JAKARTA: Indonesia recalled its ambassador to Australia on Monday in a furious response to reports that Australian spy agencies tried to listen to the phone calls of President Susilo Bambang Yudhoyono as well as his wife and ministers.
Jakarta also said that all cooperation with Canberra would be reviewed after secret documents leaked by United States (US) intelligence fugitive Edward Snowden named the president and nine of his inner circle as targets of the surveillance.
The escalating row came with ties between the strategic allies already strained over previous spying allegations and ways to deal with boatpeople heading for Australia via Indonesia.
“This is an unfriendly, unbecoming act between strategic partners,” Foreign Minister Marty Natalegawa told reporters as he announced the ambassador would be recalled for consultations.
“This isn’t a smart thing to do,” he said, adding that it “hasn’t been a good day in the relationship between Indonesia and Australia.”
The documents, obtained by the Australian Broadcasting Corp. and The Guardian newspaper, showed that Australia’s electronic intelligence agency tracked Yudhoyono’s activity on his mobile phone for 15 days in August 2009, when Labor’s Kevin Rudd was prime minister.
Weeks before, twin blasts at luxury hotels in the Indonesian capital—the JW Marriott and Ritz-Carlton—had killed seven people, including three Australians, as well as two suicide bombers.
The directorate reportedly intercepted at least one call.
A list of targets also included Yudhoyono’s wife Ani, Vice President Boediono—who was in Australia last week, former Vice President Jusuf Kalla, the foreign affairs spokesman, the security minister and the information minister, the reports said.
Another name on the list, former minister for state-owned enterprises Sofyan Djalil, told Agence France-Presse: “We are not happy.”
But he added: “Diplomatic relations always have their ups and downs. This has caused anger in the short-term, but in the long-term we are still neighbors and I think we will overcome this.”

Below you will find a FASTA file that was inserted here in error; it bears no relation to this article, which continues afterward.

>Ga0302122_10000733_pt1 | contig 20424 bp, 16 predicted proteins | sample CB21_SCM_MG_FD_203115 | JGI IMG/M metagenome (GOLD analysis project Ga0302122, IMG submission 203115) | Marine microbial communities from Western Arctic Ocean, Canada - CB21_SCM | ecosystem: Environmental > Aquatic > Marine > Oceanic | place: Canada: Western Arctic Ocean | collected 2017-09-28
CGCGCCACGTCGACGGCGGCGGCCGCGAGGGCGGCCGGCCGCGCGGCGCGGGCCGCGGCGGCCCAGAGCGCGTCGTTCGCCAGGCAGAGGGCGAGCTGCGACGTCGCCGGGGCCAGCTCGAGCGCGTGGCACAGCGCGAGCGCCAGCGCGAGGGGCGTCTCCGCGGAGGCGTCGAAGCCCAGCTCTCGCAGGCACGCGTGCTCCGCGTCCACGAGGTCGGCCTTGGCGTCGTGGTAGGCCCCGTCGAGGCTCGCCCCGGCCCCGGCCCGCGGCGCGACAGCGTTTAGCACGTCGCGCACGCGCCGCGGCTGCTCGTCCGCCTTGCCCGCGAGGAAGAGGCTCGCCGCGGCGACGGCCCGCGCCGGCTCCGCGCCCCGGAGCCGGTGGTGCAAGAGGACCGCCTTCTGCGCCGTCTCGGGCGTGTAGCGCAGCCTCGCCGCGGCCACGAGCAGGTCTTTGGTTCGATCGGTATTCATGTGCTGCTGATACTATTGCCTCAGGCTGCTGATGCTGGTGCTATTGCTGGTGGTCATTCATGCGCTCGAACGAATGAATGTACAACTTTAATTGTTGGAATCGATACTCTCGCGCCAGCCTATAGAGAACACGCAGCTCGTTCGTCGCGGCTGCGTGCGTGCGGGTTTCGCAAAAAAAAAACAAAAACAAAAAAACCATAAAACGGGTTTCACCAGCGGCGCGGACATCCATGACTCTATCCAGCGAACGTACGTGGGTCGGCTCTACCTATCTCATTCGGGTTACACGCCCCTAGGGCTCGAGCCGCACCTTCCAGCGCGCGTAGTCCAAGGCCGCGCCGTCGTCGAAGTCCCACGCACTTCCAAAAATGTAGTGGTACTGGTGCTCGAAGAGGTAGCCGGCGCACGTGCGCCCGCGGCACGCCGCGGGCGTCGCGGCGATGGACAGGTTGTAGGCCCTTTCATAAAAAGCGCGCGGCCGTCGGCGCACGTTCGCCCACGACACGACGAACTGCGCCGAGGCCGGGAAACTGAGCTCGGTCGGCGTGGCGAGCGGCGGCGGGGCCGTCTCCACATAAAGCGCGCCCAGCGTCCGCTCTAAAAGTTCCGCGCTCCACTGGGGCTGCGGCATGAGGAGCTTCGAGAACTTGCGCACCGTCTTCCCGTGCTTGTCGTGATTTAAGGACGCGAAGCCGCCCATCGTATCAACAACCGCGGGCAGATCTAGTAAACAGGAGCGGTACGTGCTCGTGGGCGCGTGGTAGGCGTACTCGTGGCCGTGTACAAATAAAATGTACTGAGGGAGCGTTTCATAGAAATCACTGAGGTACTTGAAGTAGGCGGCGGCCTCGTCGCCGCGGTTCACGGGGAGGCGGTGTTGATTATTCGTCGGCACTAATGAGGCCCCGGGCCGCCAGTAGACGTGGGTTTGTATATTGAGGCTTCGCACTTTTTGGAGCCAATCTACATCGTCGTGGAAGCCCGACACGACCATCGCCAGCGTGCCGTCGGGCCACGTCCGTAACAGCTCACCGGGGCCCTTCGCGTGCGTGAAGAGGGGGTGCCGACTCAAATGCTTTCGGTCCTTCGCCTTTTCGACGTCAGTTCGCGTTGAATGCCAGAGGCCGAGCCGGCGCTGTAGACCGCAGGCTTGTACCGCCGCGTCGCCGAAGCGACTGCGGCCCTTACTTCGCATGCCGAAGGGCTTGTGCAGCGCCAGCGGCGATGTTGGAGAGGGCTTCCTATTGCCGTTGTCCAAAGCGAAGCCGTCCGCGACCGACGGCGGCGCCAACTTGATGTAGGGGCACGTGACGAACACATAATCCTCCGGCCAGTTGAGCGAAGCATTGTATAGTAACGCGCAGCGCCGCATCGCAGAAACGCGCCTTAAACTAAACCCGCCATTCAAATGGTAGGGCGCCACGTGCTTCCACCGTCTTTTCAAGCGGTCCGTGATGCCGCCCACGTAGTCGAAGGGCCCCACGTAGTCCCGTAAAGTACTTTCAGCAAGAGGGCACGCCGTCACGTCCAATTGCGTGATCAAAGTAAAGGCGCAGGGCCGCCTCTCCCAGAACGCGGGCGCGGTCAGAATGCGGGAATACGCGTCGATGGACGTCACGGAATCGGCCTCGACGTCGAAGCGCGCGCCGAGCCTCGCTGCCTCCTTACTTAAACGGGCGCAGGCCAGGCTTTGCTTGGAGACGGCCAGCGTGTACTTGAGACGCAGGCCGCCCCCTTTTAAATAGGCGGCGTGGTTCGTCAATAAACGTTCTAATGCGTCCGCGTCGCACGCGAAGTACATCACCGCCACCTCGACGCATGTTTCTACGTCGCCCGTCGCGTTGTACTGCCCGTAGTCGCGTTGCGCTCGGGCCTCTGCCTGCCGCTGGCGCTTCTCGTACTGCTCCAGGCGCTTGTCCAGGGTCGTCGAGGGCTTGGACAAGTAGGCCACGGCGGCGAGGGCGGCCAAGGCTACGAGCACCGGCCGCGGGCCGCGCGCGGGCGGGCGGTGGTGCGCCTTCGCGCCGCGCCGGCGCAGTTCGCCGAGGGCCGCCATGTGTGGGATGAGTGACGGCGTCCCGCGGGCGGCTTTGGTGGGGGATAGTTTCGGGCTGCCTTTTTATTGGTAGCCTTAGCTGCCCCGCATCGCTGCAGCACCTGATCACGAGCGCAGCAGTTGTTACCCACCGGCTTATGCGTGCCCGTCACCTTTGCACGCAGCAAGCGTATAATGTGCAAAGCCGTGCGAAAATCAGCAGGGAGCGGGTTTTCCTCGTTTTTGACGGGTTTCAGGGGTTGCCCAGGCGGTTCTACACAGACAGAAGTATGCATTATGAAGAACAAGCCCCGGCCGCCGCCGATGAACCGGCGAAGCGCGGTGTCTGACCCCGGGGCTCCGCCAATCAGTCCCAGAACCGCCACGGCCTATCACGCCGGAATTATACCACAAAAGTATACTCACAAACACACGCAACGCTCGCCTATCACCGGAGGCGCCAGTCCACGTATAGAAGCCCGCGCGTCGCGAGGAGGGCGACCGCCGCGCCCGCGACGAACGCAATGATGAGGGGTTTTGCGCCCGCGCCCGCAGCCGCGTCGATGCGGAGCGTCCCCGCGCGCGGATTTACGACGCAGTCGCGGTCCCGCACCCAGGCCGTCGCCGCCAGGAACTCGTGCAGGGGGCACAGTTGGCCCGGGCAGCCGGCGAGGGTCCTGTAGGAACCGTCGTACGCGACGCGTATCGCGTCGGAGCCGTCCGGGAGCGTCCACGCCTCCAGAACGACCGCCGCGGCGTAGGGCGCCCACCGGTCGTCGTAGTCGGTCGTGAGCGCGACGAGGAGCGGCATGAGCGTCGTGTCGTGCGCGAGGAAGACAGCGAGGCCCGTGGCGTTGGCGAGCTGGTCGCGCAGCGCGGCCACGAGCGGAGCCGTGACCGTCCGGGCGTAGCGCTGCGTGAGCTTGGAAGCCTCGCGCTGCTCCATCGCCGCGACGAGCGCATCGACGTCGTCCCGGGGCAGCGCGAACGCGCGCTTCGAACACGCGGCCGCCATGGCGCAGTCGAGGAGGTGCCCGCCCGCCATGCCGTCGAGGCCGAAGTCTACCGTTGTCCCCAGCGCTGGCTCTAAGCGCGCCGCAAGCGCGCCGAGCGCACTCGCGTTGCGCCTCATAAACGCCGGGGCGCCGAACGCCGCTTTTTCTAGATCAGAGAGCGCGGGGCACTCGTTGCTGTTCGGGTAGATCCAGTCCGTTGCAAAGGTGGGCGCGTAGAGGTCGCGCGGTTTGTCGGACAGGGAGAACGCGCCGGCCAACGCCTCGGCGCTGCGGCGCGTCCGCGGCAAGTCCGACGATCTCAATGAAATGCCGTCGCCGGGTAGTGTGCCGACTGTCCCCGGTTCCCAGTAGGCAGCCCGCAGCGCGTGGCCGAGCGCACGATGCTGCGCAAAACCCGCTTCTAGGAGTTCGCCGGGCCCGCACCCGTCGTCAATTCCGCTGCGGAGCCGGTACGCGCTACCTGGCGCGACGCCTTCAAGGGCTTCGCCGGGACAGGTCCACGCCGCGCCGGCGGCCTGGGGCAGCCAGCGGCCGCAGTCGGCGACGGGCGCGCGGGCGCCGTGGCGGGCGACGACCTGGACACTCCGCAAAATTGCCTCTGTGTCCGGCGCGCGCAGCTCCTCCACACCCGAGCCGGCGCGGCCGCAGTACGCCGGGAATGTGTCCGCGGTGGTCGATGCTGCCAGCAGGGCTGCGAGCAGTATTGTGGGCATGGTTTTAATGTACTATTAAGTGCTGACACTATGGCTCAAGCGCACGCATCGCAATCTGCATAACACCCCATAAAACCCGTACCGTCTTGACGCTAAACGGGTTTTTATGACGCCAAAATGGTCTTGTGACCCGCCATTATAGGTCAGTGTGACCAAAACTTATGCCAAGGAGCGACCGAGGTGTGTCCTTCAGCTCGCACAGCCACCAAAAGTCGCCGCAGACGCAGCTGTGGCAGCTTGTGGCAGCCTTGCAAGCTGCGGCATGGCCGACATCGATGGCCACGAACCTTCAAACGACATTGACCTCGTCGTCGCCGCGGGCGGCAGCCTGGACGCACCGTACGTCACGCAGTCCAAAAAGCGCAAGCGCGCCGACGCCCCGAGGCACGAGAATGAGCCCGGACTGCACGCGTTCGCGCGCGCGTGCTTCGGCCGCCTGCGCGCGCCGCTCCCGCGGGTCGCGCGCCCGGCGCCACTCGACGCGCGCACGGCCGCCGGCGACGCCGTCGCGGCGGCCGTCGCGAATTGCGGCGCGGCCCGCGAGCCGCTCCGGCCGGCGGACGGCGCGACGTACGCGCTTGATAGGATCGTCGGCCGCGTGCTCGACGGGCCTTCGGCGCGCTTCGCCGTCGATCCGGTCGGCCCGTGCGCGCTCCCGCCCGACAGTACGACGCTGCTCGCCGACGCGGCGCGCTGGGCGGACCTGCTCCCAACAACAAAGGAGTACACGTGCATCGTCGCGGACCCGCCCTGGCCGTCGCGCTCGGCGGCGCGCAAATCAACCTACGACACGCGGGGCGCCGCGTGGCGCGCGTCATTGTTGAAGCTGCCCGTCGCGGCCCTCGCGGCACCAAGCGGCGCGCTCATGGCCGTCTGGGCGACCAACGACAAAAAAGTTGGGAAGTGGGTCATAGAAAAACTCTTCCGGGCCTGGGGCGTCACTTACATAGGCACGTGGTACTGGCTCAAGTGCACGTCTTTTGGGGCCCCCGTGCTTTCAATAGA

Australian Prime Minister Tony Abbott refused to comment on the latest claims when pressed in parliament, but said Indonesia was an important partner.
“I will never say or do anything that might damage the strong relationship and the close cooperation that we have with Indonesia, which is all in all our most important relationship,” he said.
But the escalating row over spying has strained the relationship between Canberra and Jakarta—who have traditionally cooperated in many areas, particularly on the issue of asylum-seekers arriving in Australia.
Following Monday’s new allegations, Djoko Suyanto, the coordinating minister for legal, political and security affairs, said Jakarta planned to review cooperation in all areas with Canberra.
The latest release of Snowden documents comes just weeks after reports claimed Canberra’s overseas diplomatic posts, including in Jakarta, were involved in a vast US-led surveillance network.
These reports sparked anger from Natalegawa and prompted Jakarta to summon the Australian ambassador to Indonesia.
This was followed by claims that Australia and the United States mounted a joint surveillance operation on Indonesia during 2007 UN climate talks in Bali.
In an interview with the ABC on Sunday, before the latest revelations, Vice President Boediono played down suggestions of a rift with Australia and shrugged off the disputes as normal neighborly problems.
“It’s normal for next-door neighbors to have problems,” he said, but admitted to public concern in Indonesia over the espionage allegations.